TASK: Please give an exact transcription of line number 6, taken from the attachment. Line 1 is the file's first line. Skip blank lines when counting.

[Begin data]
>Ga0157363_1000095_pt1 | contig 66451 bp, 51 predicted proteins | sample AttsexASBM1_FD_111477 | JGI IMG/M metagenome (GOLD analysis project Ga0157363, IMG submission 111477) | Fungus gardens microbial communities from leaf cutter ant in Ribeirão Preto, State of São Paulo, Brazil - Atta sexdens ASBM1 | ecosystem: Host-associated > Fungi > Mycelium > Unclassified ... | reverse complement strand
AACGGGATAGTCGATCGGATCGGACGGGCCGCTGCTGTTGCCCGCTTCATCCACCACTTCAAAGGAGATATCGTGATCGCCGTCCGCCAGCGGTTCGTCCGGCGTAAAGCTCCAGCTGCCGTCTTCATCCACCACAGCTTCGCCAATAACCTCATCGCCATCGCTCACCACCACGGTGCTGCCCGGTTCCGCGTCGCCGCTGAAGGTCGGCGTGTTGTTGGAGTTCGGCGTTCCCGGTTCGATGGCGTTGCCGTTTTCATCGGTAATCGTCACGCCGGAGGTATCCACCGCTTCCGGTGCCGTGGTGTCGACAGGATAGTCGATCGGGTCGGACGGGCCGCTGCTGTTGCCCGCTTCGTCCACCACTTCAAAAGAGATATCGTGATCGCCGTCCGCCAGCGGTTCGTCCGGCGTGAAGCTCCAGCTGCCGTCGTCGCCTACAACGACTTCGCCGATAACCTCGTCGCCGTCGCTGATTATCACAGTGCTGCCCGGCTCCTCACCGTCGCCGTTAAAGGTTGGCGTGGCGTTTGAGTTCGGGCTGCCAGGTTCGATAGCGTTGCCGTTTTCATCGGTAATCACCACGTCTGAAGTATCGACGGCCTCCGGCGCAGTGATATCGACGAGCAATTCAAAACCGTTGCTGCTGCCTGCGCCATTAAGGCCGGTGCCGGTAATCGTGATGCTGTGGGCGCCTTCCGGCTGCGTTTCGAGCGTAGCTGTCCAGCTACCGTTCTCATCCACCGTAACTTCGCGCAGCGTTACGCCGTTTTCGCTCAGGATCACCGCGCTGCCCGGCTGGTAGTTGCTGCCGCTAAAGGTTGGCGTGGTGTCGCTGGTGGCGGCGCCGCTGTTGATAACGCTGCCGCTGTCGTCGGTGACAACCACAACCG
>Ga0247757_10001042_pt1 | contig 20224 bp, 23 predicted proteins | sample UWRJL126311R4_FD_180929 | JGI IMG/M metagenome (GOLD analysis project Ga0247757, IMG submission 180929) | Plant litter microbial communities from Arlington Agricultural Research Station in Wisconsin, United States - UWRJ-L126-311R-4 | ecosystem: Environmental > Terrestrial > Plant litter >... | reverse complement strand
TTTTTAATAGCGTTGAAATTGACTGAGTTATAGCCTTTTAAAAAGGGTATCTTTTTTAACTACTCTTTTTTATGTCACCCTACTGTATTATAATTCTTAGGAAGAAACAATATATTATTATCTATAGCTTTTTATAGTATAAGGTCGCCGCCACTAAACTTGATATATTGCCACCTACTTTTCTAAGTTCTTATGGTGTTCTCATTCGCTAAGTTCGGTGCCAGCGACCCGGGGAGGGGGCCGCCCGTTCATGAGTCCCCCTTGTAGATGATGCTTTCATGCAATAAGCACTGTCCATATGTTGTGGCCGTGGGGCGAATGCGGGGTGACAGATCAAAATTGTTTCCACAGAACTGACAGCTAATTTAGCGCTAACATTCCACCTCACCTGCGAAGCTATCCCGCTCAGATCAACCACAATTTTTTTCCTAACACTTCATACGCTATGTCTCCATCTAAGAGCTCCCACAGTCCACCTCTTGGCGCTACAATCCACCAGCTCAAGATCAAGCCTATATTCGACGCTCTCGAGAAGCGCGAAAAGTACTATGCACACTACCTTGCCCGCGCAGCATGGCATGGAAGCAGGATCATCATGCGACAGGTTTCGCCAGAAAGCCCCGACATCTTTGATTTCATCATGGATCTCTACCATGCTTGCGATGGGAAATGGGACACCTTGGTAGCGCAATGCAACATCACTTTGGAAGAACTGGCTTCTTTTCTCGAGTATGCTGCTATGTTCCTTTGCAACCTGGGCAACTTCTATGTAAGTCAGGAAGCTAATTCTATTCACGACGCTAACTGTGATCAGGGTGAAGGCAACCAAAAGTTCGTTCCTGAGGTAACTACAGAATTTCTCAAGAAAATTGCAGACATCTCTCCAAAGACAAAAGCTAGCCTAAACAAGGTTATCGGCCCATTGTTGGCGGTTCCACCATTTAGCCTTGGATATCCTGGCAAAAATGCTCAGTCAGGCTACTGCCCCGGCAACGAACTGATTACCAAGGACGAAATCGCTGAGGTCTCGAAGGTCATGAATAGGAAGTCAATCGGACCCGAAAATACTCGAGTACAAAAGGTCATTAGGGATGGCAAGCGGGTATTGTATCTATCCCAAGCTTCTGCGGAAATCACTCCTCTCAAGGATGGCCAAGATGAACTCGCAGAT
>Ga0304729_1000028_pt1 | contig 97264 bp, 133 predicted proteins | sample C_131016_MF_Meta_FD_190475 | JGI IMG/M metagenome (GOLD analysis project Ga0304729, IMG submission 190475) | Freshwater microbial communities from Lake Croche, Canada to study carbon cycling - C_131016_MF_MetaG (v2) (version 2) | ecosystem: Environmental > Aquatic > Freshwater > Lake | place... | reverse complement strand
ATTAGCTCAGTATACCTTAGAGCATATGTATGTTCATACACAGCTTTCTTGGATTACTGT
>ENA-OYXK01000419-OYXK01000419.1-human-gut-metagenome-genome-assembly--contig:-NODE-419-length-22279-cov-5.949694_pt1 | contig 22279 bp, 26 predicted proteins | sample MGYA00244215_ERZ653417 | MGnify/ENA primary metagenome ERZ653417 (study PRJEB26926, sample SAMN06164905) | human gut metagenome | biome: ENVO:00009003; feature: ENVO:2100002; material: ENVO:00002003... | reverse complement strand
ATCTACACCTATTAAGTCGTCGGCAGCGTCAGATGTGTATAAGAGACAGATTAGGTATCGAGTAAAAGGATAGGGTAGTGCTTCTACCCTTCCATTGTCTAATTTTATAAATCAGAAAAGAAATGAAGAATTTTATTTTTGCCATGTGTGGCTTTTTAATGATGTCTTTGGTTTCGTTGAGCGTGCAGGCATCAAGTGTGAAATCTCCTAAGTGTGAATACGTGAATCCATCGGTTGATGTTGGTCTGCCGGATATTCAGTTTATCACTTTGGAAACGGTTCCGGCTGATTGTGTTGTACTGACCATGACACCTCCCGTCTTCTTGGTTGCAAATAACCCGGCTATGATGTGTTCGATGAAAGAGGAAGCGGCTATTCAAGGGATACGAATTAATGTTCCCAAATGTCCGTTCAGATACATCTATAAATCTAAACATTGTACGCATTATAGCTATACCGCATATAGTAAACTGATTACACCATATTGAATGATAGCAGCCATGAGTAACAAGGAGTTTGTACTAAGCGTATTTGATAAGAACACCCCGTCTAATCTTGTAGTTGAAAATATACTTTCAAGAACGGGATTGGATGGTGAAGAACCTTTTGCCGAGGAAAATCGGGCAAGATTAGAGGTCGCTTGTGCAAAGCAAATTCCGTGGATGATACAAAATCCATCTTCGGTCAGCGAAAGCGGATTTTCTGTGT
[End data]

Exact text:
ATTAGCTCAGTATACCTTAGAGCATATGTATGTTCATACACAGCTTTCTTGGATTACTGT